Bank branches may seem like an antiquated way to conduct banking in this day and age (we certainly think so), but traditional banks’ business models are built around them. We’ve written before about how these branches provide an extremely poor customer experience and, infuriatingly, cost you $200 (or more!) per year even though you have no interest in visiting them.
Still, banks have to generate revenue in excess of what it costs them to operate branches whether you like it or not – and in order to do that, they get creative about finding ways to make more money off of you. Here we’ll explain three major ways traditional banks do that and what it means for you as a consumer.
They don’t pay you interest on your deposits
The biggest way banks make money is by minimizing the interest they pay you on your deposits. In banking jargon, this is known as maximizing their “net interest margin” – but it’s just a fancy way of saying they’re making money on your money and not passing it along to you. When you deposit money at your bank, it doesn’t just sit there. Your bank loans it out and earns interest on those loans. Ideally, your bank would then share that interest with you. In reality, they seldom do. Banks have a strong incentive to pay you as little as possible because banks with the lowest cost of funds (read: those that pay the least interest) tend to have the highest relative valuations (meaning they’re seen as more profitable). In short, they maximize the interest they earn while minimizing what they pay you on your own deposits.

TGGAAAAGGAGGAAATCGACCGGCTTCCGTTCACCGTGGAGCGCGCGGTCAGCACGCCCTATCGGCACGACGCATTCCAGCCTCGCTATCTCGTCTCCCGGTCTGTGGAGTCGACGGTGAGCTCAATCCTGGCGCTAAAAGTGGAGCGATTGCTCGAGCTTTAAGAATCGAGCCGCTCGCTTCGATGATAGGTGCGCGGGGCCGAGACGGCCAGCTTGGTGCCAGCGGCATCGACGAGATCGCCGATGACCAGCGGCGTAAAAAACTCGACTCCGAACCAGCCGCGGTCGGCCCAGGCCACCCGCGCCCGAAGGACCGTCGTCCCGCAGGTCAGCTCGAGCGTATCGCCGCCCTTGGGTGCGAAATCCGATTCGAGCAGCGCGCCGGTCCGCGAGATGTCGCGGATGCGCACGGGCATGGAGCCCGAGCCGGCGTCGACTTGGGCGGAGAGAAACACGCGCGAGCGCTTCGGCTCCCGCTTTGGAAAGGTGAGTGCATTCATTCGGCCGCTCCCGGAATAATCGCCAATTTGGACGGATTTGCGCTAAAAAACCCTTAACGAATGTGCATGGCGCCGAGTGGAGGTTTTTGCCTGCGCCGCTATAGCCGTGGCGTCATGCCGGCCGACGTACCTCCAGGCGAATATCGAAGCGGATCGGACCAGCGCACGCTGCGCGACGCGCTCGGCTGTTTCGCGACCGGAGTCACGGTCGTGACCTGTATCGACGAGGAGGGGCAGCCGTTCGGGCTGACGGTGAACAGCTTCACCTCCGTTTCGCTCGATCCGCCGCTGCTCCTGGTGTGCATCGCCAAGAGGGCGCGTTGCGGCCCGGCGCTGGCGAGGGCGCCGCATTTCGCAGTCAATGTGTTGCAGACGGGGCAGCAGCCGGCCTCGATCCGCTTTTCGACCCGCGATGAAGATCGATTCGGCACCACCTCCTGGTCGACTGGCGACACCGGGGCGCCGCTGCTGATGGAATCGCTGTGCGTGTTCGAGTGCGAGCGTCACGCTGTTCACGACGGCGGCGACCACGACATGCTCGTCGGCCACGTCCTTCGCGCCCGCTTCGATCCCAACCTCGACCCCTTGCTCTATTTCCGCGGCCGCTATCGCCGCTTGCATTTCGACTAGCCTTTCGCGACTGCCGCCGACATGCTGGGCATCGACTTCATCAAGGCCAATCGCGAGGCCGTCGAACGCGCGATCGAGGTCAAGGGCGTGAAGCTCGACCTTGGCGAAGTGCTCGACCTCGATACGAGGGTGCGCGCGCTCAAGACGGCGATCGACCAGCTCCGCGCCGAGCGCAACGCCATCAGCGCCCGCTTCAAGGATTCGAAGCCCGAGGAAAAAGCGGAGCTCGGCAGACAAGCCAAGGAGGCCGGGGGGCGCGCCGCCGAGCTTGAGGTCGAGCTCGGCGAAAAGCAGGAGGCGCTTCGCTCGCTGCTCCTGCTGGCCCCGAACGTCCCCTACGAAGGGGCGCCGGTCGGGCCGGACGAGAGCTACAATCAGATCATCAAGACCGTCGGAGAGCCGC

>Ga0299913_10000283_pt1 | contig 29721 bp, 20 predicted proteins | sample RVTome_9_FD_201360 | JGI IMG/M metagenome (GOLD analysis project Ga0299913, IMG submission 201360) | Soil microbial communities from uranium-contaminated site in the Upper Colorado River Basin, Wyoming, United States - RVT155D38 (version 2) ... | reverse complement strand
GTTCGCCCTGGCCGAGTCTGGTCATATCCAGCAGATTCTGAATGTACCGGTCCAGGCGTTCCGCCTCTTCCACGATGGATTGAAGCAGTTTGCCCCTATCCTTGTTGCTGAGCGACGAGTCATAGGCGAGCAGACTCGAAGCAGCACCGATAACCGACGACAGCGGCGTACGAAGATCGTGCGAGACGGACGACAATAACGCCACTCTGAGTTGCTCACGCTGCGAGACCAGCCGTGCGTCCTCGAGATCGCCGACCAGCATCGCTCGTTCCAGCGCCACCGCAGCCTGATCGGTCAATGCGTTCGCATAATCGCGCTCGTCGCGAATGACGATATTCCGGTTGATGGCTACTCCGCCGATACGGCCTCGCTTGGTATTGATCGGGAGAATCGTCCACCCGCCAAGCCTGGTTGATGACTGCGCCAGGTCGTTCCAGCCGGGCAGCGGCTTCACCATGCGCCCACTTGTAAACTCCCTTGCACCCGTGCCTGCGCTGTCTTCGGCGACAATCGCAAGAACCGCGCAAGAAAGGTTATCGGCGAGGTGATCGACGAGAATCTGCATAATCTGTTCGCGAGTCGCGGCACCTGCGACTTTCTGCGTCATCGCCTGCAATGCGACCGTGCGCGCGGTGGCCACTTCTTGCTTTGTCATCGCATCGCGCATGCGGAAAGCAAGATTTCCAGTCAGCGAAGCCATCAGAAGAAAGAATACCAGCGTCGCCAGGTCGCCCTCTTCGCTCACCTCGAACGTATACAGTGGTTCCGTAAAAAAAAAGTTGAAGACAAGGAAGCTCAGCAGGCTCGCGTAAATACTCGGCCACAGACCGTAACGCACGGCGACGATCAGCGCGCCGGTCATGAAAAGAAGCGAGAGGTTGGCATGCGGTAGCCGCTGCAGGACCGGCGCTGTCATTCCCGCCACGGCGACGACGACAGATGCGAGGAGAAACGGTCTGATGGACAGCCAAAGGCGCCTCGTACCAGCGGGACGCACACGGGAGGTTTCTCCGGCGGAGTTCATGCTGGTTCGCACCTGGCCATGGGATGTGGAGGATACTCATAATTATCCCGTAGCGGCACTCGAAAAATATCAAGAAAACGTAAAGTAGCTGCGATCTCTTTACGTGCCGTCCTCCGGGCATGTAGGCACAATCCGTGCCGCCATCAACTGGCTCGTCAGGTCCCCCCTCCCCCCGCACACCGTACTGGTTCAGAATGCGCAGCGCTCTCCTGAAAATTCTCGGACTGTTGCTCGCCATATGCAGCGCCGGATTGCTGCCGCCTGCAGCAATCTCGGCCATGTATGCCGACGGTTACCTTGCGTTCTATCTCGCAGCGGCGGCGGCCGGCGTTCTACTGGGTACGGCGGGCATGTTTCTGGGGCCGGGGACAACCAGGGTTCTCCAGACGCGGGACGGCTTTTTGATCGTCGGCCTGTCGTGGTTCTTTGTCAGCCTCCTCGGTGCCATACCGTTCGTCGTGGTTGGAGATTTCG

Its not about having lots of money. It’s knowing how to manage it.
Let’s look at what this means for you. Say you have a checking account that earns no interest (which is fairly common). You deposit $10,000 into that account and your bank then loans out your cash. If your bank earns 2.8% loaning your money out for mortgages but pays you 0% APY, they’re earning a 2.8% net interest margin on your cash that’s equivalent to $280 over the course of a year – and you’re earning nothing. They could raise your APY, but then they’d make less money.
They charge you unnecessary fees
Speaking of minimum balances, most banks will charge you a fee if you fall below a particular account balance. Worse still, you can trigger this fee if you fall below the threshold even once – even if your average account balance far exceeds the minimum and even when you hold a balance way above the threshold in another account at the same bank. This is just one example of the many account fees banks charge to make money off of their customers.